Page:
|The first excerpt represents the element of Air. It speaks of mental influences and the process of thought, and is drawn from The Gods of Mars by Edgar Rice Burroughs:
and for all their right to live, in accordance with the law of
the survival of the fittest.
I think we all knew that upon the outcome of this battle
would hinge for ever the relative positions of these two
races upon Barsoom. It was a battle between the old and the
new, but not for once did I question the outcome of it.
With Carthoris at my side I fought for the red men of Barsoom
and for their total emancipation from the throttling bondage
of a hideous superstition.
Back and forth across the room we surged, until the floor
was ankle deep in blood, and dead men lay so thickly there
The Gods of Mars
|The second excerpt represents the element of Fire. It speaks of emotional influences and base passions, and is drawn from The Death of the Lion by Henry James:
commiserated for missing the society of Miss Collop. Mrs. Wimbush,
whose social gift never shone brighter than in the dry decorum with
which she accepted this fizzle in her fireworks, mentioned to me
that Guy Walsingham had made a very favourable impression on her
Imperial Highness. Indeed I think every one did so, and that, like
the money-market or the national honour, her Imperial Highness was
constitutionally sensitive. There was a certain gladness, a
perceptible bustle in the air, however, which I thought slightly
anomalous in a house where a great author lay critically ill. "Le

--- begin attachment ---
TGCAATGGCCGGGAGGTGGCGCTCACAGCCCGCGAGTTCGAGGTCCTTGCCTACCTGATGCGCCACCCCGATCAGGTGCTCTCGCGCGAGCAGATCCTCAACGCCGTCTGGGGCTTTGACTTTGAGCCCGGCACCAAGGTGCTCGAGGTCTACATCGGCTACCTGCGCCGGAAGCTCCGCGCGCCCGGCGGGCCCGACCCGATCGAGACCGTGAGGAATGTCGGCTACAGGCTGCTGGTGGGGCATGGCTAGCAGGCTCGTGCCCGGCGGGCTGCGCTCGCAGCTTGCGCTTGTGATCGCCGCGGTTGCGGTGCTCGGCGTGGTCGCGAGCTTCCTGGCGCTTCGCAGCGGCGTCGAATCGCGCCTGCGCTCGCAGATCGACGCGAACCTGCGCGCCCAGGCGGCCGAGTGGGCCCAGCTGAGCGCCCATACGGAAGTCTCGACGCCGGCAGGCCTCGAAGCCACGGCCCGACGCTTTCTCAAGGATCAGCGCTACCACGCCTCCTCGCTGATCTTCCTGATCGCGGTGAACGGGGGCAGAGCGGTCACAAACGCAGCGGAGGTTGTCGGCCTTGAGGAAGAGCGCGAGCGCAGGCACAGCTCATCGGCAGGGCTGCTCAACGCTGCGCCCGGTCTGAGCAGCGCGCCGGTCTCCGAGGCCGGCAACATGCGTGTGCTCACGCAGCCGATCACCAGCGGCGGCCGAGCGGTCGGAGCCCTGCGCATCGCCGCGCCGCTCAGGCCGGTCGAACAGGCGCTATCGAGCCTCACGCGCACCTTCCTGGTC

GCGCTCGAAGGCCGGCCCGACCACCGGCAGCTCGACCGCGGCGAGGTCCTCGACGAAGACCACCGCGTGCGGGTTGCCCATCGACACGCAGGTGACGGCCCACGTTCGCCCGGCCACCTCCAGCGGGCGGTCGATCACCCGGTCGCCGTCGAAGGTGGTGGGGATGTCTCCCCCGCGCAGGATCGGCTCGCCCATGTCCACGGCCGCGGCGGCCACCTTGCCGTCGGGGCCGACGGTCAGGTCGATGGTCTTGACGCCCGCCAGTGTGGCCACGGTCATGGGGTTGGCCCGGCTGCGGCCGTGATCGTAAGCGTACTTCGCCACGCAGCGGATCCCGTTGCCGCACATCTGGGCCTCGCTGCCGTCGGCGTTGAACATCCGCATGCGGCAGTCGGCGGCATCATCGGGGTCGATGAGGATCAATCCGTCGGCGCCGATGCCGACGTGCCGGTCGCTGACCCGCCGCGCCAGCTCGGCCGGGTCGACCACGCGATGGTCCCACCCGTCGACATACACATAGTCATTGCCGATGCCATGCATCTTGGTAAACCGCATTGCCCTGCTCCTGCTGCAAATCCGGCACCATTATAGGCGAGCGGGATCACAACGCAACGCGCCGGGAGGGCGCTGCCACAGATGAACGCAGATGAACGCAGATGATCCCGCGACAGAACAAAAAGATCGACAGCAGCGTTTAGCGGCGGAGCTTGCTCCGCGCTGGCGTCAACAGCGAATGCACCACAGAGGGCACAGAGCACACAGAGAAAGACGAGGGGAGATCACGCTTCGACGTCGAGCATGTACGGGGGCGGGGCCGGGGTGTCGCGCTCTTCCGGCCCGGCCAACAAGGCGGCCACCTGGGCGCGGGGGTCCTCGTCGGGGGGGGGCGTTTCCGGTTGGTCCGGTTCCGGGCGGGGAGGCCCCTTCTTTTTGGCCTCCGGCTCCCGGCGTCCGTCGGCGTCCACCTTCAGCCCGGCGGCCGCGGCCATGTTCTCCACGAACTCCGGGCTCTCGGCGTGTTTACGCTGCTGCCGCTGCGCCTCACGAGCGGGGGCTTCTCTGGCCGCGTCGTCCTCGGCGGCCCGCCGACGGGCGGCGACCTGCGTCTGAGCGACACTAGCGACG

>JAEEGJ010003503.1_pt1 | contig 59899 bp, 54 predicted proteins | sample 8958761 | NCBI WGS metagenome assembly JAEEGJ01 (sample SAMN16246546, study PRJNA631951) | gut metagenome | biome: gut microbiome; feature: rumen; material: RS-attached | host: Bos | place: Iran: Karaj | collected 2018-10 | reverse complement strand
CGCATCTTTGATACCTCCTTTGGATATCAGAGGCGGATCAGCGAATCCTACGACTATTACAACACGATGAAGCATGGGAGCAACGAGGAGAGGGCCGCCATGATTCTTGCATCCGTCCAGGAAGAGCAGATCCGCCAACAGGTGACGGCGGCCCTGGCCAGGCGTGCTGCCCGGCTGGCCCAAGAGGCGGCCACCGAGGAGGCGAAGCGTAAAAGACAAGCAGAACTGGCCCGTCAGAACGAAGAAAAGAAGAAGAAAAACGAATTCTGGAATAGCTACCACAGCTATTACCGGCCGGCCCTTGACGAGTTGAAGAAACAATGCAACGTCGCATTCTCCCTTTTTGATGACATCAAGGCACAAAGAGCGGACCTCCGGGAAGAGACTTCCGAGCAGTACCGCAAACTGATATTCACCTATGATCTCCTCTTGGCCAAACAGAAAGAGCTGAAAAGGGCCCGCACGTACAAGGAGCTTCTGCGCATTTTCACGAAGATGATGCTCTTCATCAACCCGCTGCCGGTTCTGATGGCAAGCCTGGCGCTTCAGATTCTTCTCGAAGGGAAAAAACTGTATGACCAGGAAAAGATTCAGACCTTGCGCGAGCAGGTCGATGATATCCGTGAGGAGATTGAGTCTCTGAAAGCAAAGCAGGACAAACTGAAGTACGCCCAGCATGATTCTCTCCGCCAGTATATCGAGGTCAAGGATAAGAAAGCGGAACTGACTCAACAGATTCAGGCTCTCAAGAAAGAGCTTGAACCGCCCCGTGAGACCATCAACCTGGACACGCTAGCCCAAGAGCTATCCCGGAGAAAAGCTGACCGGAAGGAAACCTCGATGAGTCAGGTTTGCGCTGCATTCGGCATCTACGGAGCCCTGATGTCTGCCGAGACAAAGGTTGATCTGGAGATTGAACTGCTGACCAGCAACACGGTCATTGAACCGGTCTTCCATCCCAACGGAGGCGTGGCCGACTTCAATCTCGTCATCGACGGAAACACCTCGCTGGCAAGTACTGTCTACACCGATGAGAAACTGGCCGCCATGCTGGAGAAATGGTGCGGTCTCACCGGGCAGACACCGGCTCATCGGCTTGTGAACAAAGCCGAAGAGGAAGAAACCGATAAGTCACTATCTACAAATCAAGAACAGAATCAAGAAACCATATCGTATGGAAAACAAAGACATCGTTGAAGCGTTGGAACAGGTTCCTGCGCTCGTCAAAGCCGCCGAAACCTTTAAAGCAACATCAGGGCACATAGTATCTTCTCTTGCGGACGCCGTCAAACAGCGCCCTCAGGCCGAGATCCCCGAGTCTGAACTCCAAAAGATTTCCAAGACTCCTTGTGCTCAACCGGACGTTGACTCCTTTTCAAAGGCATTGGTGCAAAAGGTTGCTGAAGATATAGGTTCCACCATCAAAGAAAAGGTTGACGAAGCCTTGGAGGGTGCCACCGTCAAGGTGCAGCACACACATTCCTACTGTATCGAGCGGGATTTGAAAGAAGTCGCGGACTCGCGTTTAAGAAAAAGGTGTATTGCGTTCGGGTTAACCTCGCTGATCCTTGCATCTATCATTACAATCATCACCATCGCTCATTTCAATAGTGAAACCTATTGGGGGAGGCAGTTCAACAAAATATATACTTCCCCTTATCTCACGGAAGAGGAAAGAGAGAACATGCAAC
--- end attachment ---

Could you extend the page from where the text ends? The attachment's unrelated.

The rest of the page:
roy est mort - vive le roy": I was reminded that another great
author had already stepped into his shoes. When I came down again
|The third excerpt represents the element of Water. It speaks of pure spiritual influences and feelings of love, and is drawn from Flower Fables by Louisa May Alcott:
all that is bright and beautiful. Both are before you. Choose."
The old King looked at the little Fairy, and saw how lovingly
the bright shadows gathered round her, as if to shield her
from every harm; the timid birds nestled in her bosom, and the
flowers grew fairer as she looked upon them; while her gentle friends,
with tears in their bright eyes, folded their hands beseechingly,
and smiled on her.
Kind thought came thronging to his mind, and he turned to look at
the two palaces. Violet's, so fair and beautiful, with its rustling
trees, calm, sunny skies, and happy birds and flowers, all created
by her patient love and care. His own, so cold and dark and dreary,
|The fourth excerpt represents the element of Earth. It speaks of physical influences and the impact of the unseen on the visible world, and is drawn from Agnes Grey by Anne Bronte:
so; for, of course, he had his own business and the affairs of his
parish to attend to. And I dreaded the close of the holidays, when
MY business also would begin, and I should be sometimes unable to
see him, and sometimes - when my mother was in the schoolroom -
obliged to be with him alone: a position I did not at all desire,
in the house; though to meet him out of doors, and walk beside him,
had proved by no means disagreeable.
One evening, however, in the last week of the vacation, he arrived
- unexpectedly: for a heavy and protracted thunder-shower during
the afternoon had almost destroyed my hopes of seeing him that day;
but now the storm was over, and the sun was shining brightly.